I sit in awe of the living, breathing yin and yang of the yoga community of which I am a part.
Just last week, a local yoga studio owner was acquitted of multiple counts of patient brokering in the recovery center he co-owns. This dark cloud threw shade on him for the last five years. After proclaiming his innocence from day one, he was vindicated. There is both relief and celebration in his studio amongst students, friends, and family who never lost faith. I think of it as a cautionary tale. You are only as good as the people you surround yourself with, in business and in life. Be sure your intention in the world is held to the highest standard.
As if to shift topics from yin to yang, last week a nationally recognized yoga teacher, who has earned the reputation of being a brilliant educator, sent out an email out to his community admitting to an emotional relationship with a student that eventually became sexual. This is a story that we are hearing more and more these days. Another one bites the dust. The journey that teachers and students take is quite intimate, which makes the need for boundaries extremely important, and sometimes those lines get blurry.
I have heard his students described as “blind followers.” The mere mention of the word followers sends chills up my spine. In yoga, we ask questions that encourage introspection, so we can make choices that serve us. In a cult, a leader tells followers how to think. This is dangerous. I am just pointing out that the relationship of teacher and student can become tricky at times.
Some who held him so high watched him fall from grace. When his email went out to thousands, it was as if a bomb went off and exploded throughout his community. Note the use of a personal pronoun—”his”—when I describe community. I think it fits.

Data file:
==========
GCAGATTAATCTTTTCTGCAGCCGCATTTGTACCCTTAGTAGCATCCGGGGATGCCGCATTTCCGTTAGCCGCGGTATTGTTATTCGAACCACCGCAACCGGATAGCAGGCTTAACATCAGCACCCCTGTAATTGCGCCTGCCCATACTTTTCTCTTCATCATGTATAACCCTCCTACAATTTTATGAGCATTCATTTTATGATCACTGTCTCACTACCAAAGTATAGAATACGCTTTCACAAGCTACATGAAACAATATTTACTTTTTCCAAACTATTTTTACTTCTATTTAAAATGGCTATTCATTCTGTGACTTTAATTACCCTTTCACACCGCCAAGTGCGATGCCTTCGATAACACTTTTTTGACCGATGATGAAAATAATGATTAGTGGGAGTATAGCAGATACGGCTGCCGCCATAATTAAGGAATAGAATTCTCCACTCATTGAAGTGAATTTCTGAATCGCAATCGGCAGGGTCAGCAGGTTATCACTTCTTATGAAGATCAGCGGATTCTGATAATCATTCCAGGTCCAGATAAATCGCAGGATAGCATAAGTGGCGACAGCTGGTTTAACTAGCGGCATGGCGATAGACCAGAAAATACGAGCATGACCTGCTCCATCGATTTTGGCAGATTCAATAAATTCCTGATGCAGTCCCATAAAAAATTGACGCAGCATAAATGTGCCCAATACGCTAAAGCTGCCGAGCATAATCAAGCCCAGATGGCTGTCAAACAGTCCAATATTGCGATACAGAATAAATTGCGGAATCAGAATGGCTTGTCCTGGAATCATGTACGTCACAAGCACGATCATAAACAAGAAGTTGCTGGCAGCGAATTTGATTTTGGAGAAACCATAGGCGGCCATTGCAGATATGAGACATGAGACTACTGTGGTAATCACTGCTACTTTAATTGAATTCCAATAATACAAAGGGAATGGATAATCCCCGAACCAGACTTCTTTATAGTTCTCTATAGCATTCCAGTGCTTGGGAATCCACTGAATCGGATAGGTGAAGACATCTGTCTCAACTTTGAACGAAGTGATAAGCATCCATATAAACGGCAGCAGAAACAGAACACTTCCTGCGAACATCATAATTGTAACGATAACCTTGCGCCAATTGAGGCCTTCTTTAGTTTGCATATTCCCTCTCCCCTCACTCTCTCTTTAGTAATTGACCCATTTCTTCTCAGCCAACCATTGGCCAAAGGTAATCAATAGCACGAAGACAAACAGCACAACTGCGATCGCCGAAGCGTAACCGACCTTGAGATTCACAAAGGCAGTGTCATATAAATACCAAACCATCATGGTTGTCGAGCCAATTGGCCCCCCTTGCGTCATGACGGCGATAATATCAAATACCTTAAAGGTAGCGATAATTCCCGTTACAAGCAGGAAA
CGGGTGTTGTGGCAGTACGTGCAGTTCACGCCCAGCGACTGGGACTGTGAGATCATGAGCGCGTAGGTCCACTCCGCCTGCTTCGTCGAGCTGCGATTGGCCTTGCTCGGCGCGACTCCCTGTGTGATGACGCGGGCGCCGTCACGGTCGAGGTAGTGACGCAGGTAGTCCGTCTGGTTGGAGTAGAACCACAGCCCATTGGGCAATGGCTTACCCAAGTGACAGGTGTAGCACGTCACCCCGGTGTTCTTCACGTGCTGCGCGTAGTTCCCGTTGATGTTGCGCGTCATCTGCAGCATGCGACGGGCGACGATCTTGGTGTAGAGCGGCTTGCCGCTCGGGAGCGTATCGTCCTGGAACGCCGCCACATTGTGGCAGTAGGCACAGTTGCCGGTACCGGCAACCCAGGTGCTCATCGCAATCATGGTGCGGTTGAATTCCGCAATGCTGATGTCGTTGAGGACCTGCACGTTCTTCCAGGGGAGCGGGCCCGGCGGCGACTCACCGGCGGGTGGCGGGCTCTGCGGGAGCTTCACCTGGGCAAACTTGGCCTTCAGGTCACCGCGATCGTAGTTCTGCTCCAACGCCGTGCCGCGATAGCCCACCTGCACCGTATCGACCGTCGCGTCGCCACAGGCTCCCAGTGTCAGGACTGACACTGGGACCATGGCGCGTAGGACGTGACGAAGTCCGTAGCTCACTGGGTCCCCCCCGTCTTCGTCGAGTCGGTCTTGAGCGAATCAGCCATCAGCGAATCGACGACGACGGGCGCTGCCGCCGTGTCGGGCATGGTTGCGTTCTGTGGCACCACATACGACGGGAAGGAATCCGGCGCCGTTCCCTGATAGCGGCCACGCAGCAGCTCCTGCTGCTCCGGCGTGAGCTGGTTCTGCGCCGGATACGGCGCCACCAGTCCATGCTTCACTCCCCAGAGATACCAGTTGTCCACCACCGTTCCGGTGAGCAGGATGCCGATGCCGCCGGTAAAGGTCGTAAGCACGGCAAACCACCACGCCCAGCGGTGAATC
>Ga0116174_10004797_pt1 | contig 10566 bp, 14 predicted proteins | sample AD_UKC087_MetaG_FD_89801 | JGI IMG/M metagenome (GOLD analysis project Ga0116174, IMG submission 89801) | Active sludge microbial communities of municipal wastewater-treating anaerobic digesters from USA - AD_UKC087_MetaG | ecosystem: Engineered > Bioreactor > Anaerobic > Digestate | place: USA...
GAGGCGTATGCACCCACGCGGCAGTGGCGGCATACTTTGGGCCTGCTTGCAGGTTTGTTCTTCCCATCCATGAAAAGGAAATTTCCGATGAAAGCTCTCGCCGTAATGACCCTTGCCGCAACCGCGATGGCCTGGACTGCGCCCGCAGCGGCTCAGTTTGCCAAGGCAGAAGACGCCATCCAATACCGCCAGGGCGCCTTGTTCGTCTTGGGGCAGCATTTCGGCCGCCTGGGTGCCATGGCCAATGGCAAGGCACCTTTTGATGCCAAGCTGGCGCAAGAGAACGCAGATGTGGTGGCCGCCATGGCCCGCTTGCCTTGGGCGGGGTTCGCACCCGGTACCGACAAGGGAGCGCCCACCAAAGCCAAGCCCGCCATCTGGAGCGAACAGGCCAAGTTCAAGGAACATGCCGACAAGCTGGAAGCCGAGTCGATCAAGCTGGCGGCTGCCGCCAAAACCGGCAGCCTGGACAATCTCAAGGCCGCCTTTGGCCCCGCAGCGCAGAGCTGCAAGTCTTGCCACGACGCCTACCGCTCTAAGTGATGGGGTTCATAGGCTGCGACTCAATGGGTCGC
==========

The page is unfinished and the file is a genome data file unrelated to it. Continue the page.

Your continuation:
It’s a tale as old as time. As human beings, we are flawed. It is part of the definition of being human. We make poor decisions when clouded by emotions. We watched it happen when another “Friend” fell from his tower. This is no different for political leaders and celebrities. And please note that I am in no way condoning inappropriate touching or sexual behavior.
I am, however, acknowledging that we hold certain people to a standard that they haven’t asked for or earned, and obviously cannot attain. We place them on a pedestal and at some point they remind us they are mere mortals.
Do they start to believe they are better, smarter, wiser, or without reproach? Perhaps this arrogance makes them believe they are above the rules of society; that is, until they get caught. That is when public apologies get issued, remorse is sprayed everywhere, and the damage control team comes in to spin the story in hopes of making it a bit more digestible.
It happened in my own yoga community. I am personally put off when a yoga community has a “leader.” Yoga hierarchies are not a good model. Ideally, it’s a village and everyone is standing on the same ground. They shouldn’t have kings or queens, for that matter, and their shape should not be a triangle: with one person at the top looking down at everyone else.
This is what I have repeatedly seen as a waving red flag.
My former teacher was incredibly inappropriate with touch. People joked about it and watched as the behavior escalated for years until he finally got caught with his hand in the proverbial cookie jar. She was 15 years old, a child. He showered her with attention and acceptance that the world wasn’t offering and he preyed on her.